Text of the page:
Get Hooks Out the Natural Way

Hookeating_jack
Over the years I’ve answered a lot of questions about fish-swallowed hooks, hooks lodged in fish jaws and other areas, and what to do about them. Most times, if removing the hook will obviously cause more damage, the answer is to cut the line close as possible to the hook eye, then release the fish if it’s not destined for the table. There are many studies that show hooks dissolving in fish stomachs, hooks actually passing through stomach walls, through sides of fish, where they sloughed off along with scar tissue, leaving the fish swimming grandly. OK, so how about animals that scoff a baited hook—and swallow it? How about our favorite dog?

If you’re a dog person, you know the unbelievable things they can consume without (mostly) ill effects. I had a Lab that used to eat the kids’ toy soldiers and trucks, and once ate a needle and long thread. Had a shorthair that regularly ate the allegedly poisonous leaves from one of my wife’s plants. We took her to the vet who didn’t think much of it, even after the dog foamed at the mouth for awhile. After the third episode the dog no longer foamed and the plant turned bonsai and grew miniature leaves to render itself less showy. Then there’s the story of the Jack Russell named Candy, owned by Elwyn and Sylvia Thomas.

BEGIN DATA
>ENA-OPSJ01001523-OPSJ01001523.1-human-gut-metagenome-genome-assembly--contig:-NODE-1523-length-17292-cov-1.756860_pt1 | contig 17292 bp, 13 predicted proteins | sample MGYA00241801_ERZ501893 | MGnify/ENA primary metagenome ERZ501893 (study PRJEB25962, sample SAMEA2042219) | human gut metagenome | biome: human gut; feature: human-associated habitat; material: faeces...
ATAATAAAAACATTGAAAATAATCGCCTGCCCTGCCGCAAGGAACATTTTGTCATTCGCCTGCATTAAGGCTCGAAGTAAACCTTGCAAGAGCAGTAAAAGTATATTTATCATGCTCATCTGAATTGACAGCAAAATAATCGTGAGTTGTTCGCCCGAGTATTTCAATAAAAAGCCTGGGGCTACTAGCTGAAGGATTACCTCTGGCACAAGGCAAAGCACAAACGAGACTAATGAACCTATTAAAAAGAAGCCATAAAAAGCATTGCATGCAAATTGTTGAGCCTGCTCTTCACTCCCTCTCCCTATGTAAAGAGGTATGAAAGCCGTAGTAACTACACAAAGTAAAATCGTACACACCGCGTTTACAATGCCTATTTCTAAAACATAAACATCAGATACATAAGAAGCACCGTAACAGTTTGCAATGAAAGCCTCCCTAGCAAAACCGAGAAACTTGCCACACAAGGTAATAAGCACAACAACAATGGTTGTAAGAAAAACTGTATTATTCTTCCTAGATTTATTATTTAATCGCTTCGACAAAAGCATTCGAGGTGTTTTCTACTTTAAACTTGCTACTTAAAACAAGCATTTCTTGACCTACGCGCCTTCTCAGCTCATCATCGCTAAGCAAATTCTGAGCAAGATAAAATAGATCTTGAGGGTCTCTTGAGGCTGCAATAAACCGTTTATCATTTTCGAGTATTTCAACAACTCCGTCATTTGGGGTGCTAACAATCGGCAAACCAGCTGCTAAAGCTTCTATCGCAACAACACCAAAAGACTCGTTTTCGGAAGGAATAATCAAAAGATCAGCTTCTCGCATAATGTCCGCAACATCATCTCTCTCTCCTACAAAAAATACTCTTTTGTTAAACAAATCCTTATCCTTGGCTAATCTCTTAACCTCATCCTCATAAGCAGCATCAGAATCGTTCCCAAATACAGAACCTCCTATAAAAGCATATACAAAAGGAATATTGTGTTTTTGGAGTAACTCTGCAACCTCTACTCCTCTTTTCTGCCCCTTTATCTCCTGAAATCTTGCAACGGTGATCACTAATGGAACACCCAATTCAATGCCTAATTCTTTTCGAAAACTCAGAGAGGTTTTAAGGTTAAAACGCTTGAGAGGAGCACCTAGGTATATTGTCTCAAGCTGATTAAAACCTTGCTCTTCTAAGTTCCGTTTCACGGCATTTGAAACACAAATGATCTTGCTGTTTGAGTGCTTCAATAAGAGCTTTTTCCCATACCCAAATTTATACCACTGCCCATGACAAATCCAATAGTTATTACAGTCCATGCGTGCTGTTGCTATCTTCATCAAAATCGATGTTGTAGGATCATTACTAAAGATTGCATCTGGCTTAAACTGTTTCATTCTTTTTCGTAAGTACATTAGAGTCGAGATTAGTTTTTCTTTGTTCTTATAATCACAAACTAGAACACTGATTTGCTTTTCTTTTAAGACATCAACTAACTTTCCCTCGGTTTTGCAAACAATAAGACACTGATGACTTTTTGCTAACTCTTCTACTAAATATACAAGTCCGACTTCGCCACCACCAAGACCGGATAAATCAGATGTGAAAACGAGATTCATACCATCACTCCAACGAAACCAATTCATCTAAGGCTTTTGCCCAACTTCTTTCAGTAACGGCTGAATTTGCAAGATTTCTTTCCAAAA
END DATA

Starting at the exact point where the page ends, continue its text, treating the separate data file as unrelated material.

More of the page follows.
Candy grabbed a baited hook just as Elwyn was about to cast. And she swallowed it in good shape. An X-Ray showed the two-inch hook lodged in the dog’s stomach, but the vet suggested something other than surgery—banana sandwiches. Soft, high-fiber food usually does the trick, the vet allowed. Sure enough, two days later nature took its course and the problem was solved.

“Candy proudly brought the hook to the back door to show us,” said owner Thomas.

Ever have a fishin’ dog incident yourself?